Recent headlines chronicling the breakdown in U.S.-Israeli affairs and the personal loathing between President Obama and Prime Minister Benjamin Netanyahu have overshadowed the continuing ructions in Washington’s relations with its traditional allies in Europe.
Josh Rogin at Bloomberg View has reported that Mr. Obama delivered what can only be regarded as an extraordinary slight to Jens Stoltenberg, who became the head of the North Atlantic Treaty Organization six months ago. Obama is one of the few Western leaders who has not yet met with Stoltenberg and in fact deliberately passed up an opportunity to see him last week when Stoltenberg was in Washington. Rogin noted that the NATO chief was finally able to secure a last-minute meeting with Defense Secretary Ashton Carter, but that Stoltenberg requested a meeting with Obama well in advance of the visit but never heard back from the White House.
The upshot is that Obama missed a good opportunity to demonstrate NATO solidarity in the face of Moscow’s on-going depredations against Ukraine. As Rogin concluded, “the message Russian President Vladimir Putin will take away is that the White House-NATO relationship is rocky, and he will be right.” Moreover, given that Stoltenberg is a two-time prime minister of Norway, a meeting would have sent a useful message to Scandinavian countries like Sweden and Denmark that are facing increased Russian provocations (here, here and here).
Mr. Obama’s disinterest in America’s European allies is a long-standing story, however. In September 2009, as part of his “reset” of relations with Moscow, he abruptly shelved plans to deploy ballistic missile defenses in eastern Europe that Poland and the Czech Republic had signed on to at considerable political risk. As a Washington Post assessment notes, administration officials “failed to give a heads-up to the Poles and the Czechs, making it appear like a diplomatic snub at their expense.” Characterizing the U.S. consultation process, a senior national security official in Warsaw lamented that “we heard through the media.”
Obama then skipped out on a November 2009 meeting with European Union leaders at the White House, conspicuously assigning the hosting duties to Vice President Joe Biden. Reports (examples here, here and here) were soon circulating that British Prime Minister Gordon Brown and French President Nicolas Sarkozy – the latter being the most pro-American leader in Paris in decades – felt they were being ignored.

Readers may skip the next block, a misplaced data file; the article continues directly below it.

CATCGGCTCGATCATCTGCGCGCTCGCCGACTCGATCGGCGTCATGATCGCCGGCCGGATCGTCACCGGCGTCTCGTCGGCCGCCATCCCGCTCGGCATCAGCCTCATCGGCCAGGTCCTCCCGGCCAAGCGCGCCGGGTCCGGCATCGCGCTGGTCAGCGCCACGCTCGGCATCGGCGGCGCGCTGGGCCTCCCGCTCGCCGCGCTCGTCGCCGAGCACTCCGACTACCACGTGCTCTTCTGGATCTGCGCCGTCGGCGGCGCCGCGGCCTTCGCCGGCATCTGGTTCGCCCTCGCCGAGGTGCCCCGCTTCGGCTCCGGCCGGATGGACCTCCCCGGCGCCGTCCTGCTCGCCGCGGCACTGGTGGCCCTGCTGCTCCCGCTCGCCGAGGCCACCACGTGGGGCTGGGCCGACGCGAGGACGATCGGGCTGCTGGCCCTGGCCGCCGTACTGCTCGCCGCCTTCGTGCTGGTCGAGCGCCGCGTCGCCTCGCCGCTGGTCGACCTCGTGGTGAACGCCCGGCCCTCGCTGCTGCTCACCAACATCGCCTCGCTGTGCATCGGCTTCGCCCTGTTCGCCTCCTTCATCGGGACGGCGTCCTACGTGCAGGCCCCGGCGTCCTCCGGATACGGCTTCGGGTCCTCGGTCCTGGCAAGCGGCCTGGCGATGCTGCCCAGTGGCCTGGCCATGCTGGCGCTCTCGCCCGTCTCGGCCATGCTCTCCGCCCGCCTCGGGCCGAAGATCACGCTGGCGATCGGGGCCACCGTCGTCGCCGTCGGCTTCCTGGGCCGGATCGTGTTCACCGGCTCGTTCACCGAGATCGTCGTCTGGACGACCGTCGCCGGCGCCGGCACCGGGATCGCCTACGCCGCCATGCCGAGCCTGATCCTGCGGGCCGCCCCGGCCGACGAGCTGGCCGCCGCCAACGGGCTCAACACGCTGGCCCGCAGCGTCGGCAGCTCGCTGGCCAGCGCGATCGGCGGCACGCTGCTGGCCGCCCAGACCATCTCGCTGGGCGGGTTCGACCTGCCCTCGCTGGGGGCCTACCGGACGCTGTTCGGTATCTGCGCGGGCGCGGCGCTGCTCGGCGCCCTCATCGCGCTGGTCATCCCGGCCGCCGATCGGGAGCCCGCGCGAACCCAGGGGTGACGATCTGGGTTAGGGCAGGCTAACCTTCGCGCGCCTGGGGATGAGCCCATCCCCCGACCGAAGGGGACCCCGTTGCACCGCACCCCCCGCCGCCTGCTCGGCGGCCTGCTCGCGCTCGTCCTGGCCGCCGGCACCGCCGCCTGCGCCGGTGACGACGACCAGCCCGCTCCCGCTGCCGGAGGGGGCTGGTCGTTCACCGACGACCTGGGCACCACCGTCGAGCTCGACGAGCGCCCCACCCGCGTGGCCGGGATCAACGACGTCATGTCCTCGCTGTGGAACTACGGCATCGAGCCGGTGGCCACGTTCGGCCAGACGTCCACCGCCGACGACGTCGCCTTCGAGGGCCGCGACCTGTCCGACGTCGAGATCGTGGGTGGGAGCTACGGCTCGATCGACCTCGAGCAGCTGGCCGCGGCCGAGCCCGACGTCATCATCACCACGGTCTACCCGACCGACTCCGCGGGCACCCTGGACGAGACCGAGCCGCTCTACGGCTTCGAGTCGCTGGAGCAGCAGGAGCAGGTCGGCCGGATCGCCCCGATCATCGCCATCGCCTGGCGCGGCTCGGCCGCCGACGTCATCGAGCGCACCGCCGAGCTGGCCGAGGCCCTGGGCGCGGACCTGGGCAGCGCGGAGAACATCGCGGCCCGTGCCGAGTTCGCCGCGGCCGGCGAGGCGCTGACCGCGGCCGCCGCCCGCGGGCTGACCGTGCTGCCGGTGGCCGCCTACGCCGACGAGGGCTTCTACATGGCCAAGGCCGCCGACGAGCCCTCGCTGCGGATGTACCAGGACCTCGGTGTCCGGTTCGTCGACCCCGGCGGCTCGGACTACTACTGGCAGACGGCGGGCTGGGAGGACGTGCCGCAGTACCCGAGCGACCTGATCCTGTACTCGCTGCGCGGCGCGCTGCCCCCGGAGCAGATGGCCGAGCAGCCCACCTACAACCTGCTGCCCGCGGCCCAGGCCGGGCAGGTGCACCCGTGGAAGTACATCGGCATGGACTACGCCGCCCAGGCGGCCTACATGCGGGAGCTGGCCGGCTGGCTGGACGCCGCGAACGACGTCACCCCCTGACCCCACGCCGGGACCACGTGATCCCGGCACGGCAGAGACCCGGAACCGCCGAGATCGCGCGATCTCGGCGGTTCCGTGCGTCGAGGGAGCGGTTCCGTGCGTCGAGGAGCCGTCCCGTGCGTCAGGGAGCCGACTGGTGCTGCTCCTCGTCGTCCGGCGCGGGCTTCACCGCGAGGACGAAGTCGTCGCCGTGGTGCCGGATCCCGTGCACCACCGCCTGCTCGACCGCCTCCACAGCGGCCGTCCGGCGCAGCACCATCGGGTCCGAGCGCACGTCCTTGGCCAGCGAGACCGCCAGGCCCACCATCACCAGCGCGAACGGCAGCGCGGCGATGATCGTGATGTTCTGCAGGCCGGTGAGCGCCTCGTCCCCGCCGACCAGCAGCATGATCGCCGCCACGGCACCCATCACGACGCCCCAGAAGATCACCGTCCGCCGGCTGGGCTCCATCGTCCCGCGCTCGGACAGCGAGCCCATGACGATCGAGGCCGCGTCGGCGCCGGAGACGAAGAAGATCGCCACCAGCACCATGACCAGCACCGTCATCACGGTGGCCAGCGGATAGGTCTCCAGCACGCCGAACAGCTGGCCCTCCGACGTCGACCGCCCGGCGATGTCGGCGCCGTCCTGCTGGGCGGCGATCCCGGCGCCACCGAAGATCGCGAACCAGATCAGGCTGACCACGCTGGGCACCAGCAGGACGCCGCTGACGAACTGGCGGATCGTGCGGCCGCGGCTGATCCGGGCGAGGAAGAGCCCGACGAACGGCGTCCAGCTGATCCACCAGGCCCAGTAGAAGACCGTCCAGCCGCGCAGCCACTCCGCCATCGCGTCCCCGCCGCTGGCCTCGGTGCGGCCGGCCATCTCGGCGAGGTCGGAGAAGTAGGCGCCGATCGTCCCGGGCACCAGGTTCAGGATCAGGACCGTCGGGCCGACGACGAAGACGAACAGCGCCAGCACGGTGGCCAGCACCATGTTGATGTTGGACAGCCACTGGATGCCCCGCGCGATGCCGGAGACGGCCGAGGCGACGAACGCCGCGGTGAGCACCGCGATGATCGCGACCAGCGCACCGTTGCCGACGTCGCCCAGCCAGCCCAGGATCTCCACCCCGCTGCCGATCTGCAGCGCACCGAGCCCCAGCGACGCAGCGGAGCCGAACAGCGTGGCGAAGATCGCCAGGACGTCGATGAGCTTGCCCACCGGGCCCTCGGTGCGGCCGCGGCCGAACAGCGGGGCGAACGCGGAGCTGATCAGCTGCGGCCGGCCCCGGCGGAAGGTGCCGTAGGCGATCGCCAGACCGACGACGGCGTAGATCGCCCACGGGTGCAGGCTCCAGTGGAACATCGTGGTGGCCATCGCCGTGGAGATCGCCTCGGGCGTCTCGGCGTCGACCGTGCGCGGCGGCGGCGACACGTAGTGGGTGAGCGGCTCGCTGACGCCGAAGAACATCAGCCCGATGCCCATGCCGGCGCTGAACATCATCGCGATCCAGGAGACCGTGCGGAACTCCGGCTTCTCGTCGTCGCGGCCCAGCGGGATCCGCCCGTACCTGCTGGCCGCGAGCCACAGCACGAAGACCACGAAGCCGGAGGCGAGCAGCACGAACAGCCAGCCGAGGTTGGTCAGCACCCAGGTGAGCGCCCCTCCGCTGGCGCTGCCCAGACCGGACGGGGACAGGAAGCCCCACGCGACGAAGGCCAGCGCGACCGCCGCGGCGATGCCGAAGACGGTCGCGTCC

In early 2010, Obama once again missed a summit meeting with EU leaders. So great was the ensuing uproar that he arranged for a get-together later that year. But the chosen venue – an otherwise vacant building in Lisbon that reportedly lacked electrical power – did little to reassure his European counterparts. Observing the noticeable difference in style between Mr. Obama and his predecessor, who was reviled by foreign publics but still took the time to build relationships with leaders abroad, Jackson Diehl at the Washington Post warned a year into the Obama presidency that “coolness has its cost.”
Matters were little better as Obama’s second term unfolded. In a comment piece in late 2013, Roger Cohen at the New York Times reported that:
.... Germany [is] incensed by what it has perceived as a dismissive U.S. attitude. A senior official close to [German Chancellor Angela] Merkel recently took me through the ‘very painful’ saga of the Obama administration’s response to Syrian use of chemical weapons. It began with Susan Rice, the national security adviser, telling the Chancellery on Aug. 24 that the United States had the intelligence proving President Bashar al-Assad’s use of chemical weapons, that it would have to intervene and that it would be a matter of days. German pleas to wait for a United Nations report and to remember Iraq fell on deaf ears. Six days later, on Friday Aug. 30, Germany heard from France that the military strike on Syria was on and would happen that weekend — only for Obama to change tack the next day and say he would go to Congress.